Sharing your manuscript with a critique partner or writing group is exhilarating and nerve-wracking. At last, someone else is going to read what you’ve written; to meet the characters who, until now, have only lived in your head and on the page; to read the story without knowing what happens next!
Authors often meet their critique partners or find writing groups at writing conferences; at events hosted by a local library, school, or bookstore; on writer-focused message boards and Facebook groups; and via other forms of social media. However, not all feedback is created equal. Before you share your work with others, take some time to consider your ideal reader—whose feedback would be the most helpful for this specific manuscript?
First, look for readers who are familiar with your book’s target readership. This means readers who are familiar with your manuscript’s intended age range (e.g. picture book, beginning reader, middle grade, young adult), as well as its specific genre (fantasy, science fiction, mystery, realistic fiction, thriller, romance, horror, etc.). For example, someone who only reads realistic fiction may not be familiar with tropes and story arcs that a fantasy reader would immediately recognize. Soliciting feedback from readers who aren’t familiar with or fans of the type of book you’re writing increases the likelihood of receiving misleading, confusing, or generally unhelpful feedback.
Second, look for a critique partner or writing group members who share goals similar to yours. For instance, if you are prioritizing finding an agent or publisher, then a writing group that approaches writing as an occasional hobby probably won’t be the best match. If you are working on books for multiple genres and age ranges, consider either seeking out separate groups for each project or looking for people who have similarly varied interests.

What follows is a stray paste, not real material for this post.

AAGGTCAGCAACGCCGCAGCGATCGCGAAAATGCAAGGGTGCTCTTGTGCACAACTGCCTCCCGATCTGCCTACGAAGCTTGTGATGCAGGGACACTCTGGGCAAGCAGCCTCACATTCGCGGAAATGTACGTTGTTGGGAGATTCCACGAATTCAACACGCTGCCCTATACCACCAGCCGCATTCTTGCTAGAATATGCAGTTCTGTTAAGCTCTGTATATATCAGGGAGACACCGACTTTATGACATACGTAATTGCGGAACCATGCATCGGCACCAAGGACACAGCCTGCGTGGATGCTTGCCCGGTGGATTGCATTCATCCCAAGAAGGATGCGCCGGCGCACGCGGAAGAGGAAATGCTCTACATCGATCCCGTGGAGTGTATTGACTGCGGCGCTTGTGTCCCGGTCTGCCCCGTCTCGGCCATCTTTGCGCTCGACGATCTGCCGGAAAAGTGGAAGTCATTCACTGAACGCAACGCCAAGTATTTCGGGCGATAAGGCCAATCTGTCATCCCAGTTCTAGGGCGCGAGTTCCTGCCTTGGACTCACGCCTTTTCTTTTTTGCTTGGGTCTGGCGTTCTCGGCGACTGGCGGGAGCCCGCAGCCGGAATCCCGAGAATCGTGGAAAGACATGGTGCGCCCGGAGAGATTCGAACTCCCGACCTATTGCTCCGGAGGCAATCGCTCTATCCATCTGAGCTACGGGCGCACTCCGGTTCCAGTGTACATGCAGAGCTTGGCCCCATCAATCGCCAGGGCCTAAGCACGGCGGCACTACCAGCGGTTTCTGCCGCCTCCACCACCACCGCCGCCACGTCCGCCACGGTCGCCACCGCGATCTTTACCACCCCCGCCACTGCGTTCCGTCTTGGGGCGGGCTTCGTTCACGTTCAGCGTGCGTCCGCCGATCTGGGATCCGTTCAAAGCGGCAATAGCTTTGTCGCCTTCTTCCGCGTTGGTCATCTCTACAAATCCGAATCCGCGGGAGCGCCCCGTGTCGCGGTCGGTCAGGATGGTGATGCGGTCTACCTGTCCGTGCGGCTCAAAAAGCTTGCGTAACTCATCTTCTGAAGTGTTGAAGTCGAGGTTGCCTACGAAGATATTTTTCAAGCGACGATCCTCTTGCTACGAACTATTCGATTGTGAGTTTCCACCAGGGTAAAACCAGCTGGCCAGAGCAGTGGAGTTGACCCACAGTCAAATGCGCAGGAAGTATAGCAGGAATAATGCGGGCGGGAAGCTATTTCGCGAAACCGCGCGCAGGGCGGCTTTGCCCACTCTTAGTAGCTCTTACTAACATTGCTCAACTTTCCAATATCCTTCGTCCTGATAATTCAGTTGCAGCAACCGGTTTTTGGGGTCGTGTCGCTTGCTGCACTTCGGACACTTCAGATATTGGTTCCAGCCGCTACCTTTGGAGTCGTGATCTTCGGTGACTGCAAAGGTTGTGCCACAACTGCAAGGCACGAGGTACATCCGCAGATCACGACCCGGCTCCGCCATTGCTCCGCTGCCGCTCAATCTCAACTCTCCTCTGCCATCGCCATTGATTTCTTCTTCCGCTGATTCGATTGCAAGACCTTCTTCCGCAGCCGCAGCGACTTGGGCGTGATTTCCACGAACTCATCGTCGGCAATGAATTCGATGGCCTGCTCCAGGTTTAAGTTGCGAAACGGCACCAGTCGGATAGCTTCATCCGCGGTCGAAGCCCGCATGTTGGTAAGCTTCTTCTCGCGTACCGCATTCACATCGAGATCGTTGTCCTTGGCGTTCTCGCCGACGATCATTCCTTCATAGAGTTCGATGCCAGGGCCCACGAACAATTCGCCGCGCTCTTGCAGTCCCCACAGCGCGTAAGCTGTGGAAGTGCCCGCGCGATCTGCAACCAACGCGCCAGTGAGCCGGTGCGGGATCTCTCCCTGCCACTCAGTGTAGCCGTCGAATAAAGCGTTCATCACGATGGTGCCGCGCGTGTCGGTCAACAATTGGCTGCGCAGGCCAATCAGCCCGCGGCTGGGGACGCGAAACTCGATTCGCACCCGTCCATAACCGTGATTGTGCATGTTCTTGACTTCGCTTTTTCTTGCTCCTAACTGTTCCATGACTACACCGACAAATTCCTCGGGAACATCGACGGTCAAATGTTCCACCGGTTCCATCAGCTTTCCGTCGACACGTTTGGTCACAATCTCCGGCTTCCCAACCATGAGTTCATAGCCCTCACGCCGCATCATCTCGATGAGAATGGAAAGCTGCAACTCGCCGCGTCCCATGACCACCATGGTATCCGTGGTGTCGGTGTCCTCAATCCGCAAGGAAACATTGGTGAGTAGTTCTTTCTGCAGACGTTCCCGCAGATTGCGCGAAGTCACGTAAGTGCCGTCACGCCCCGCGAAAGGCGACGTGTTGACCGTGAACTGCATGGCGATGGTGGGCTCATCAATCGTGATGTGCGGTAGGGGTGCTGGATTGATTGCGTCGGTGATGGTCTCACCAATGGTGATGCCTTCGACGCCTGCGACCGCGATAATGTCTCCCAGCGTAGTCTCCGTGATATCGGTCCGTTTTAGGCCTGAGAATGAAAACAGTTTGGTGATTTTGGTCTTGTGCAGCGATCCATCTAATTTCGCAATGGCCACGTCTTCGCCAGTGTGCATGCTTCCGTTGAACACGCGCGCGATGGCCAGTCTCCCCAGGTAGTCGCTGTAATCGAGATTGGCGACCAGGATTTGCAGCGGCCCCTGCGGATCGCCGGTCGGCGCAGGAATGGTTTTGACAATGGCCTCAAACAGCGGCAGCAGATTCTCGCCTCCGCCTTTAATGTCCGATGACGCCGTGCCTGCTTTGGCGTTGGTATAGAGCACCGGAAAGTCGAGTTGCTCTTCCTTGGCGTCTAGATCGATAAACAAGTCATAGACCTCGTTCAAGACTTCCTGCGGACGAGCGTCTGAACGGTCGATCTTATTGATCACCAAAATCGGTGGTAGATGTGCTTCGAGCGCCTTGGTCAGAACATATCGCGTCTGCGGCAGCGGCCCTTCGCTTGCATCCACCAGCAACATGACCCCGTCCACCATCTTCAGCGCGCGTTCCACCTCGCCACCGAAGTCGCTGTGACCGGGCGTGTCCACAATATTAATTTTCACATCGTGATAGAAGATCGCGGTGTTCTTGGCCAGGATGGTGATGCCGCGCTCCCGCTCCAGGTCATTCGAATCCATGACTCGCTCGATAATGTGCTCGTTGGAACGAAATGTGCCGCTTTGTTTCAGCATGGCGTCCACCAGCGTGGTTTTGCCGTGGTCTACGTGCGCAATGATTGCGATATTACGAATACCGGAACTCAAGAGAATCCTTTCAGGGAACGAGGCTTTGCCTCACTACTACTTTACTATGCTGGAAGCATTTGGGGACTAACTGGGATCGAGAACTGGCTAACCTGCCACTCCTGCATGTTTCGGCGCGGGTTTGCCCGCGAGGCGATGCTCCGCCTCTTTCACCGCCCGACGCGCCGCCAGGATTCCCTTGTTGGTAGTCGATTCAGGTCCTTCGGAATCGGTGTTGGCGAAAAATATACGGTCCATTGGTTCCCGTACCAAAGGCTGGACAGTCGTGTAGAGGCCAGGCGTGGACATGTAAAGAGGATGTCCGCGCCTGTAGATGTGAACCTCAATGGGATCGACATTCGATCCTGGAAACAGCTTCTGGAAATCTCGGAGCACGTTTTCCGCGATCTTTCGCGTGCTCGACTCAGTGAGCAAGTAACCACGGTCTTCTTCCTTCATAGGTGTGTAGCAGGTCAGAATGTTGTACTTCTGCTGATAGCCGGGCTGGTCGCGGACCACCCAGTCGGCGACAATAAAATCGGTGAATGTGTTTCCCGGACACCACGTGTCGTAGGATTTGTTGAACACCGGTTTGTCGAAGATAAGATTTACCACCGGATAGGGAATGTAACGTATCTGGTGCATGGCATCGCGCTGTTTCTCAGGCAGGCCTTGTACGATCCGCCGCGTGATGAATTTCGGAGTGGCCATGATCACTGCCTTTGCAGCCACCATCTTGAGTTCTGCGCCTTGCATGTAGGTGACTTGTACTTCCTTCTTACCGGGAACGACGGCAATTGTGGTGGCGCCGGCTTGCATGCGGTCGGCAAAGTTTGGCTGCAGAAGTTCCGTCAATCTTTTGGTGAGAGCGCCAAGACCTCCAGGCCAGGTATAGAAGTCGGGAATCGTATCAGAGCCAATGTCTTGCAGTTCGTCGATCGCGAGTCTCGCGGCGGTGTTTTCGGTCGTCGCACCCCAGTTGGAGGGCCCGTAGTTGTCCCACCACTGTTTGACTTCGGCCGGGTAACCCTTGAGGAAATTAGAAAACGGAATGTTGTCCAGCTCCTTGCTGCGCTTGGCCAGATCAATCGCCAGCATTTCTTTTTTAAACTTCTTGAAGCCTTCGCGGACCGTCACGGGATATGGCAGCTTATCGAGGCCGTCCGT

Lastly, the most important quality in a critique partner or writing group can also take the most time to build: trust. You only want to receive feedback from people whose opinions you trust and who you trust to be honest with you about your manuscript’s strengths and weaknesses. When you first receive feedback from someone new, try to take a step back and evaluate it before you begin implementing it. Does the feedback seem specific to your work, within the realm of possibility for your story, and in keeping with your story goals? Or do the suggestions feel as if they are stemming from someone else’s separate story ideas, goals, and preferences?
While finding a great writing group or critique partner can take time, having like-minded people you trust to read and provide thoughtful feedback on your work is invaluable. Many authors work with one or two critique partners over the course of their careers; you’ll often see critique partners and writing groups listed in a book’s acknowledgments. Some of the strongest submissions I’ve seen came from authors who worked with a trusted critique partner and used their feedback to revise.
In next week’s letter, I’ll discuss how to get the most out of feedback from a writing group or critique partner.
Your Editor Friend,
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